2001-Sun Feb 26 16:38:54 MST 2017
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We’ve all seen cats drinking in weird places. No, not your local dive bar. I’m talking the kitchen sink, the bathtub, that dripping faucet in your powder room — or even the
Why don’t cats simply
sip out of their water bowls? There are some interesting facts behind that question. But, first, let’s get a handle on feline physiology and how it affects our cats' drinking habits.
Cats descended from desert animals that were built to subsist on little water if necessary. Being
obligate carnivores — meaning they must have meat in their diet — they take in water from their prey when they eat it. You may notice that your cat’s feces are usually somewhat dry, and if you could examine his urine in a laboratory, you would often find that it’s highly concentrated, because of his super-efficient kidneys. Those are two ways that a cat’s body is able to retain water.
Now, that doesn’t mean
cats don’t need
water. They do. But, according to my veterinarian colleague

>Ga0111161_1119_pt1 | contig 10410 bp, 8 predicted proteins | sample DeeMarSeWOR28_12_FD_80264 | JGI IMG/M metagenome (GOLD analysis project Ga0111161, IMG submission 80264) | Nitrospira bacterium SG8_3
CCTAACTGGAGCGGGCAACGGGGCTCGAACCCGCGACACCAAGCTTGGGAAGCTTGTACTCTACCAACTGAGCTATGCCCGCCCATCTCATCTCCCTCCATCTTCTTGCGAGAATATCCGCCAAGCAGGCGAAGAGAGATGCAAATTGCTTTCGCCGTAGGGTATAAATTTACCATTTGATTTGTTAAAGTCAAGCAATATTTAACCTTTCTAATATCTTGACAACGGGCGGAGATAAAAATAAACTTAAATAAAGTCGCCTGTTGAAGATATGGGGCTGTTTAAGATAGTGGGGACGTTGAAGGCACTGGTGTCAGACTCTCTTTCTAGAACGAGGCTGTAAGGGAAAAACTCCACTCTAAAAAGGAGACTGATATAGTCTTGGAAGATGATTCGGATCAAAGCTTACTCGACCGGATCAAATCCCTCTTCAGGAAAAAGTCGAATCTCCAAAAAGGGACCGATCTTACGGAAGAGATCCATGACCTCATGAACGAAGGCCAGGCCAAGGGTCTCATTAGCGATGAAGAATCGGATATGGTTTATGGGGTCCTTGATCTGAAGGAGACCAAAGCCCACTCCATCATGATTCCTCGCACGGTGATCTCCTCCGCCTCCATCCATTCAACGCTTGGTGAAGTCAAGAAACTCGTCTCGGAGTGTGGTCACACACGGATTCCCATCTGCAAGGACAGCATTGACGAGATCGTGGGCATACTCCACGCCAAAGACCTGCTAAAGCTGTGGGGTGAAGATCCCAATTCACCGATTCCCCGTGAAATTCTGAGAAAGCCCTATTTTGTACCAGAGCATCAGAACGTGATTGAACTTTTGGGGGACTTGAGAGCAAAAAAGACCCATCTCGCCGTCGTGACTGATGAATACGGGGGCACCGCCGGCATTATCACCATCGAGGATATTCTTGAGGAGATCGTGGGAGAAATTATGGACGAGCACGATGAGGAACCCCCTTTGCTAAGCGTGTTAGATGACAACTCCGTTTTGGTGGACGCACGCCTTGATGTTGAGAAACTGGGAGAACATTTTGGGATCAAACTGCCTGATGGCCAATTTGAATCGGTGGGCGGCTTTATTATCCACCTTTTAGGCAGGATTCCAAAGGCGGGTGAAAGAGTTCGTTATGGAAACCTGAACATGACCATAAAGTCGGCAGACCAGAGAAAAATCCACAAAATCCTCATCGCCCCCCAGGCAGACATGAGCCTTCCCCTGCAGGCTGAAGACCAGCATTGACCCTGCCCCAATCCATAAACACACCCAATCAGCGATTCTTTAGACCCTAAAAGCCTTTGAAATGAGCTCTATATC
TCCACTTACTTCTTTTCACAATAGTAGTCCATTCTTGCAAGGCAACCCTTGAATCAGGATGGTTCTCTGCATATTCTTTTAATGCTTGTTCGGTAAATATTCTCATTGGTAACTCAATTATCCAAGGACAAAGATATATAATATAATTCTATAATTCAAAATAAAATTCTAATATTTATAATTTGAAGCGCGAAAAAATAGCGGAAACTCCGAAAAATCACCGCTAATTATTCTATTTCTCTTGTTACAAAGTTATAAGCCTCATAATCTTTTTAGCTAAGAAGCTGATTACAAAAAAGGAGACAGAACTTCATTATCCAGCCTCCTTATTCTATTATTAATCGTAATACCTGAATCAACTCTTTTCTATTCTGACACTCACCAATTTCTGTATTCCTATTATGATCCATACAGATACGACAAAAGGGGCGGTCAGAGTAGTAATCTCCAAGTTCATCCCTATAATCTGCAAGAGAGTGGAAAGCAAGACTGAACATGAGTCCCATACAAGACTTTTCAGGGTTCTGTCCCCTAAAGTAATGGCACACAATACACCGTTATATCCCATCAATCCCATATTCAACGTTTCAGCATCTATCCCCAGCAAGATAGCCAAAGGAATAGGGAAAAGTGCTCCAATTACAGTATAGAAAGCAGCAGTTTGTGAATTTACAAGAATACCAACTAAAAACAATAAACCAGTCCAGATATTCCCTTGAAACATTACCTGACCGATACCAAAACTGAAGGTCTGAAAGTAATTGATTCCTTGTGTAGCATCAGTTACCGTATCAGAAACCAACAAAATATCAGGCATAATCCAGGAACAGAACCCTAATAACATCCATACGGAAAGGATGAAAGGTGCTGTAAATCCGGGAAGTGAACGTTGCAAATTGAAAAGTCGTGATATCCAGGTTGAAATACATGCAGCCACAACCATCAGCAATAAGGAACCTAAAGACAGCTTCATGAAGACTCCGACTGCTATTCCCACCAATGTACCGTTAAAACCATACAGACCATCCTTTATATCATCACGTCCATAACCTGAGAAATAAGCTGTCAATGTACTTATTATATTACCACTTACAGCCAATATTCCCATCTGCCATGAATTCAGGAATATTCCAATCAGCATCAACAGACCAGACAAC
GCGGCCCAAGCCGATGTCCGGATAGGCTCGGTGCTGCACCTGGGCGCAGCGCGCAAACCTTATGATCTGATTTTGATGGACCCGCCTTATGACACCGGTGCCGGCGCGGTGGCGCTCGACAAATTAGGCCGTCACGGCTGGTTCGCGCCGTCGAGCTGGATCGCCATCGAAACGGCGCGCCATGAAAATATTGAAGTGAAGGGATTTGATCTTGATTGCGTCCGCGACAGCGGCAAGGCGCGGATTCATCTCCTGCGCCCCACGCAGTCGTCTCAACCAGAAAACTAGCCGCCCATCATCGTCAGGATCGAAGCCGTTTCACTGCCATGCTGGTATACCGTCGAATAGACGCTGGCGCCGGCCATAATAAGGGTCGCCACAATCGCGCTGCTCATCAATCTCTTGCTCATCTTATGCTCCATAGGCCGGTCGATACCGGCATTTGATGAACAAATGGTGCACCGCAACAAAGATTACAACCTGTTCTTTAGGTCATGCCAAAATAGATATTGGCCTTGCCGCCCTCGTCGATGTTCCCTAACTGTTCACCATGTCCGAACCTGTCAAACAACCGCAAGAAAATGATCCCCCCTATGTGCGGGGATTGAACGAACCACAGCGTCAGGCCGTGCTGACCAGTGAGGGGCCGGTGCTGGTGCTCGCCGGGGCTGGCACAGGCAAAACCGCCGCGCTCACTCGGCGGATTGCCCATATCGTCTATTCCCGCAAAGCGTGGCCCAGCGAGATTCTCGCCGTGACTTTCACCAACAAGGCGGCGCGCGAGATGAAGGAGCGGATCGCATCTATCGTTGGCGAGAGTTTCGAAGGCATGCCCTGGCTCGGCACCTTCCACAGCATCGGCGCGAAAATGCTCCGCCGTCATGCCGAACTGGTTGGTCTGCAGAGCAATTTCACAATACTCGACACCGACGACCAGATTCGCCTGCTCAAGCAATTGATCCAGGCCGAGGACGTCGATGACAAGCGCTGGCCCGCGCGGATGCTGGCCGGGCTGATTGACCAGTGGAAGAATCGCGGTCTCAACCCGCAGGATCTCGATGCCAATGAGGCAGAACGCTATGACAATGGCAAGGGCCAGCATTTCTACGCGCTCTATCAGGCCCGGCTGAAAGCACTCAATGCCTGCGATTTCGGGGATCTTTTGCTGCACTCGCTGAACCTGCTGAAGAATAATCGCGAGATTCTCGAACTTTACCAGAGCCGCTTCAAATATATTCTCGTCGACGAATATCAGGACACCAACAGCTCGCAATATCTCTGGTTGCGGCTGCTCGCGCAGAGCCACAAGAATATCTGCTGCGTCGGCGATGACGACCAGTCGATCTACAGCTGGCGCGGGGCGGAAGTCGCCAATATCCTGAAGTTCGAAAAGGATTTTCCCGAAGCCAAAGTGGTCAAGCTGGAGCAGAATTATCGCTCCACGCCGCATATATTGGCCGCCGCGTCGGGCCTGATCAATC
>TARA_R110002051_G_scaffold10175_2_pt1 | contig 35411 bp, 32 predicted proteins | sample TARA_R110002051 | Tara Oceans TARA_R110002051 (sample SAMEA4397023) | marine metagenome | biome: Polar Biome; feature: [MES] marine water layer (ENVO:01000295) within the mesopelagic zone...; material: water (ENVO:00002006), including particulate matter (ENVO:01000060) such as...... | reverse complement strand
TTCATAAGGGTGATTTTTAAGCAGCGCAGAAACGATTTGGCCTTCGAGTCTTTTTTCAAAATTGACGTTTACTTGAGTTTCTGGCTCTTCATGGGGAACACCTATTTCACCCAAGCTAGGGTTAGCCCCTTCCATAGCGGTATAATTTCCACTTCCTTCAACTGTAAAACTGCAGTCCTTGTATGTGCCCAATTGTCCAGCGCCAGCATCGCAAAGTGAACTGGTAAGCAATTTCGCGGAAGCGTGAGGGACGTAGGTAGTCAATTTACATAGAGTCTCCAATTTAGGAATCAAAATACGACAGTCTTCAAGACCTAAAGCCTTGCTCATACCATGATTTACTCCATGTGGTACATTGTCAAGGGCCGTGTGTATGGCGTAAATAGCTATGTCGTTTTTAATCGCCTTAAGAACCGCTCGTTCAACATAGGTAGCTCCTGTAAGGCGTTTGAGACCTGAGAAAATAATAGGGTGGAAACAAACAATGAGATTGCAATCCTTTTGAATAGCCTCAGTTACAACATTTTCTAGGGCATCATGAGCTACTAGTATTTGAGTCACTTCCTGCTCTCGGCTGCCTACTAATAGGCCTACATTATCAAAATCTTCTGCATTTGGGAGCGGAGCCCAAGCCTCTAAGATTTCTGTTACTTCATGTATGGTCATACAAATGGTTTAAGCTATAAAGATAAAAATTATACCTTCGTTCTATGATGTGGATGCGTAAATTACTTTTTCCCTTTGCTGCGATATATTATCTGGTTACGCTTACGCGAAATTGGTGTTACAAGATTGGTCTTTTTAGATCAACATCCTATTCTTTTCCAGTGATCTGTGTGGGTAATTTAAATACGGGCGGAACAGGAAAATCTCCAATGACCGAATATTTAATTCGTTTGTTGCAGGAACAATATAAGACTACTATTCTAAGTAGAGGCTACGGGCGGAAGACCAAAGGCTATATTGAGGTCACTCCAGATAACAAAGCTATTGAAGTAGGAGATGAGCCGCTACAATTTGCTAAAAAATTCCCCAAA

Dr. Deb Greco, an internal medicine specialist and feline expert par excellence, how we present it to them can be problematic.
“It’s hard for cats to get water, because they can’t really see still water well, and they may
feel vulnerable sitting at a bowl, especially if it’s in a corner, so they have their back to other cats who might jump on them,” she says.
Another reason cats might be
suspicious of water in a bowl is the instinct that whispers to them telling them standing water isn’t always safe. It might be contaminated, for instance. For most wild animals — and I think we can safely say that most cats are at least wild at heart — running water is a better bet.
Dr. Greco explains that cats might also prefer running water, because they can detect it with their
keen sense of hearing. It’s easier for cats to find running water using sound than it is to rely on their sight to find still water. And the swift-moving stream from a faucet may be cooler and more oxygenated, improving the taste.
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